The Association for Clinical Oncology (ASCO) is calling on Congress to continue their bipartisan support for cancer research. Robust, sustained, and predictable funding growth for the National Institutes of Health (NIH) and the National Cancer Institute (NCI) are vital in our nation’s efforts to combat and ultimately cure diseases like cancer.
For fiscal year (FY) 2023, ASCO is asking Congress to provide $49 billion for the NIH, which is an increase of $4.1 billion from FY 2022. Additionally, ASCO supports the NCI’s budget request to Congress for $7.76 billion for the NCI, an increase of $853 million from FY 2022, which includes $216 million for the final year of the original Cancer Moonshot Initiative.
Cancer research funded by the NIH and NCI has led to significant advances in cancer prevention, detection, diagnosis, treatment, and quality of life for patients, leading to nearly 17 million survivors of cancer living in the United States today. Much of the nation’s oncology research and trials are federally funded and the primary drivers in the development of new cancer therapies, including rare and pediatric cancers.
Senate Bill Includes Boost to NIH and NCI Funding
On July 28, 2022, the Senate Appropriations Committee released their appropriations bill outlining federal funding for FY 2023. The bill would provide $47.96 billion for the NIH – a boost of $2 billion from FY 2022 plus $1 billion for the Advanced Research Projects Agency for Health (ARPA-H), the new biomedical research agency focused on high-risk, bold, translational research projects. The bill would also provide $7.2 billion for NCI, which includes $216 million for the Cancer Moonshot Initiative, $50 million for the Childhood Cancer Data Initiative, $30 million for the Childhood Cancer Survivorship, Treatment, Access, and Research (STAR) Act, and $80 million specifically set aside to improve grant success rates at NCI.
Additionally, the bill contains language requesting an update in FY 2024 for opportunities to enhance childhood cancer research efforts, including coordination efforts already underway through the Trans-NIH Pediatric Research Consortium. The bill also recognizes the important impact of social determinants of health (SDOH) and sets aside $100 million to expand SDOH activities to all States and territories, in efforts to expand and implement accelerator plans and provide grants for implementation of SDOH activities. This provision aligns with the ASCO endorsed SDOH Accelerator Act.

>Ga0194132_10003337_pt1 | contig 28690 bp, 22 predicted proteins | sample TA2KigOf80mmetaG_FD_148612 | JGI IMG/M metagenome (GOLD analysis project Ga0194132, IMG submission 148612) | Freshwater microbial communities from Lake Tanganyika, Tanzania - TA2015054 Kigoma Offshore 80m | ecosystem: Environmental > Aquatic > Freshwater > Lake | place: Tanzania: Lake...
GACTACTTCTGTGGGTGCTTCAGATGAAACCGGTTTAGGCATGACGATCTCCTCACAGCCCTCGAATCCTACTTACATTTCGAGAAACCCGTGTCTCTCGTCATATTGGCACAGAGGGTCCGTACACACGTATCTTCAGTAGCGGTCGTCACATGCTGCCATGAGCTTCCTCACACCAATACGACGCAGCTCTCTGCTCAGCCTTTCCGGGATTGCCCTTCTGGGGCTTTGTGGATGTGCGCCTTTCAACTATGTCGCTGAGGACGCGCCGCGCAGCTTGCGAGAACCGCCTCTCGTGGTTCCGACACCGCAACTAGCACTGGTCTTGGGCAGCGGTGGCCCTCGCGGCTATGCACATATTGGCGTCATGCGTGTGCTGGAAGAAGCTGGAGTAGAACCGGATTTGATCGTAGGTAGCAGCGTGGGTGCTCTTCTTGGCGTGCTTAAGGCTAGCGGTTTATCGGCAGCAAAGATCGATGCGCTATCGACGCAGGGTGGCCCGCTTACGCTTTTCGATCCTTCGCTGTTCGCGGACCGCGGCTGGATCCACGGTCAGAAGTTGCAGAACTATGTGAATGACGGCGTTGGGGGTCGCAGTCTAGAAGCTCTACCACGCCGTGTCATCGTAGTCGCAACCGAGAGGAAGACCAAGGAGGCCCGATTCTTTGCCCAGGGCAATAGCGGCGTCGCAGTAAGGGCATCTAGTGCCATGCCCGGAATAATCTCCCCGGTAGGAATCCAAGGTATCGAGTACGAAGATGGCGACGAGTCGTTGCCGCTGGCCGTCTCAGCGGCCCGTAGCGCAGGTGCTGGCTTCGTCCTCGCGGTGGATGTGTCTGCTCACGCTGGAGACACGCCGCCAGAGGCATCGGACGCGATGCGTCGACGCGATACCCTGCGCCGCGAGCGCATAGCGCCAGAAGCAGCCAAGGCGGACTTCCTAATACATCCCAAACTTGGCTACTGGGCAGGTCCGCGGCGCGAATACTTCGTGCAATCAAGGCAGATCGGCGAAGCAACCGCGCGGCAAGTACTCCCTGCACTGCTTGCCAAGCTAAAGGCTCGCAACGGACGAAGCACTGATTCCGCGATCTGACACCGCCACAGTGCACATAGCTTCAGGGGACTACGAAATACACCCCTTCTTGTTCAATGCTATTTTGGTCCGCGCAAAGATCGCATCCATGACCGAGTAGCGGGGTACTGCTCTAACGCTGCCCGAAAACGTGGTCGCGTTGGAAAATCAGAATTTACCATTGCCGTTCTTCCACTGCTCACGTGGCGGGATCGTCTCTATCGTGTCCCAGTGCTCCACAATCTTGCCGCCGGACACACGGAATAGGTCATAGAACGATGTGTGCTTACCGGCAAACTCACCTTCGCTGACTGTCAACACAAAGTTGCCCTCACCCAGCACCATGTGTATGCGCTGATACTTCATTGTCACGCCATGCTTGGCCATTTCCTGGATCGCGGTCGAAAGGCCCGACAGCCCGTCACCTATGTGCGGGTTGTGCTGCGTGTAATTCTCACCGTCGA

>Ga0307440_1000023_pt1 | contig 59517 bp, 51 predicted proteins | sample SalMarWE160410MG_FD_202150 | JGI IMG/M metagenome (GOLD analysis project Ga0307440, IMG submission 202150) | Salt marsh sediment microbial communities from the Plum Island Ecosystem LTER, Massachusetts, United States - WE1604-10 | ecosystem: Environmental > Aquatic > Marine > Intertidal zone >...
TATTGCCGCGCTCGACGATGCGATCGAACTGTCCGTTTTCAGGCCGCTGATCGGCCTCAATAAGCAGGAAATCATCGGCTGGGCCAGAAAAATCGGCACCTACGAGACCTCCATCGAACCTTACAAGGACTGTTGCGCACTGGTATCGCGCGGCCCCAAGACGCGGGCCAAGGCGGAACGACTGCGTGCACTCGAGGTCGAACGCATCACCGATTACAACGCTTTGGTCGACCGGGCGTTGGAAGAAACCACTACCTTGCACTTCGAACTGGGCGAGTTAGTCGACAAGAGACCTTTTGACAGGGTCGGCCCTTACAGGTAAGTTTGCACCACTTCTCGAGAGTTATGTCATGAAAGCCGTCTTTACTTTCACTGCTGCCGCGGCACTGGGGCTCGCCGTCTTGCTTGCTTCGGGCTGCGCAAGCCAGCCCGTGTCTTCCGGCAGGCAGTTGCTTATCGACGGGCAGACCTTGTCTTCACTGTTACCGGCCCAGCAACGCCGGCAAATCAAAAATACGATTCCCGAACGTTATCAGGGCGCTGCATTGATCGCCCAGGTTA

In addition to the $1 billion in funding for ARPA-H, the Senate bill notably funds the new agency as a standalone agency within NIH, but expects ARPA-H to be geographically located away from the main NIH campus to ensure it’s able to achieve its intended culture and mission.
Several other key areas received increased funding within the Senate Bill including:
- Telehealth: Funding was provided to promote effective use of technologies to improve access to health services for those who are isolated from healthcare, to promote the adoption of telehealth services nationwide and to help address the access to care issue faced by rural America.
- Tobacco: An increase of $20 million was provided for the CDC, states, and territories to continue efforts to recue tobacco use among disparate populations and in areas with high tobacco prevalence and mortality.
- Physician Burnout: The Dr. Lorna Breen Health Care Provider Protection Act, an ASCO-endorsed bill that was signed into law in March 2022, received $30 million to provide comprehensive and evidence-based support to prevent suicide, burnout, and mental and behavioral health conditions among health care providers.
As previously reported, the House Appropriations Committee marked up their FY 2023 Labor, Health and Human Services, Education, and Related Agencies appropriations bill on June 30. The lower chamber’s bill would provide $47.46 billion for the NIH – a boost of $2.46 billion from FY 2022. The bill would also provide $7.38 billion for the NCI, which includes $216 million for the Cancer Moonshot Initiative, $50 million for the Childhood Cancer Data Initiative, $30 million for the Childhood Cancer Survivorship, Treatment, Access, and Research (STAR) Act, $10 million for cancer health disparities research, and $200 million specifically set aside to improve grant success rates at NCI. The House bill would provide $2.75 billion for ARPA-H, located within HHS, but not explicitly within the NIH. Also included was language to support the collection of usable social determinants of health data, increase the use of decentralized clinical trials, and improve access to broadband infrastructure and internet access. In addition, the bill includes provisions to increase research for pediatric and rare cancers, as well as increased research on the use of vaccines against cancer.
ASCO is eager to work with both the House and Senate on a bipartisan FY 2023 spending bill and encourages both chambers to provide the highest possible levels of funding to the NIH and NCI.
Additional ASCO Advocacy on Cancer Research Funding:
- On May 11, the Association sent testimony to a Senate subcommittee detailing recommendations on NIH and NCI funding. ASCO cited that a strong commitment to scientific discovery will help the research community continue current momentum and sustain the nation’s position as the world leader in biomedical research. Similar testimony was sent to the House subcommittee on May 26.
- Read ASCO’s March 2022 statement on the President’s FY 2023 budget and our principles for the development of ARPA-H.
This page will be updated throughout the year with new ways to support advocacy efforts and updates on ASCO’s activities in support of federal research funding.
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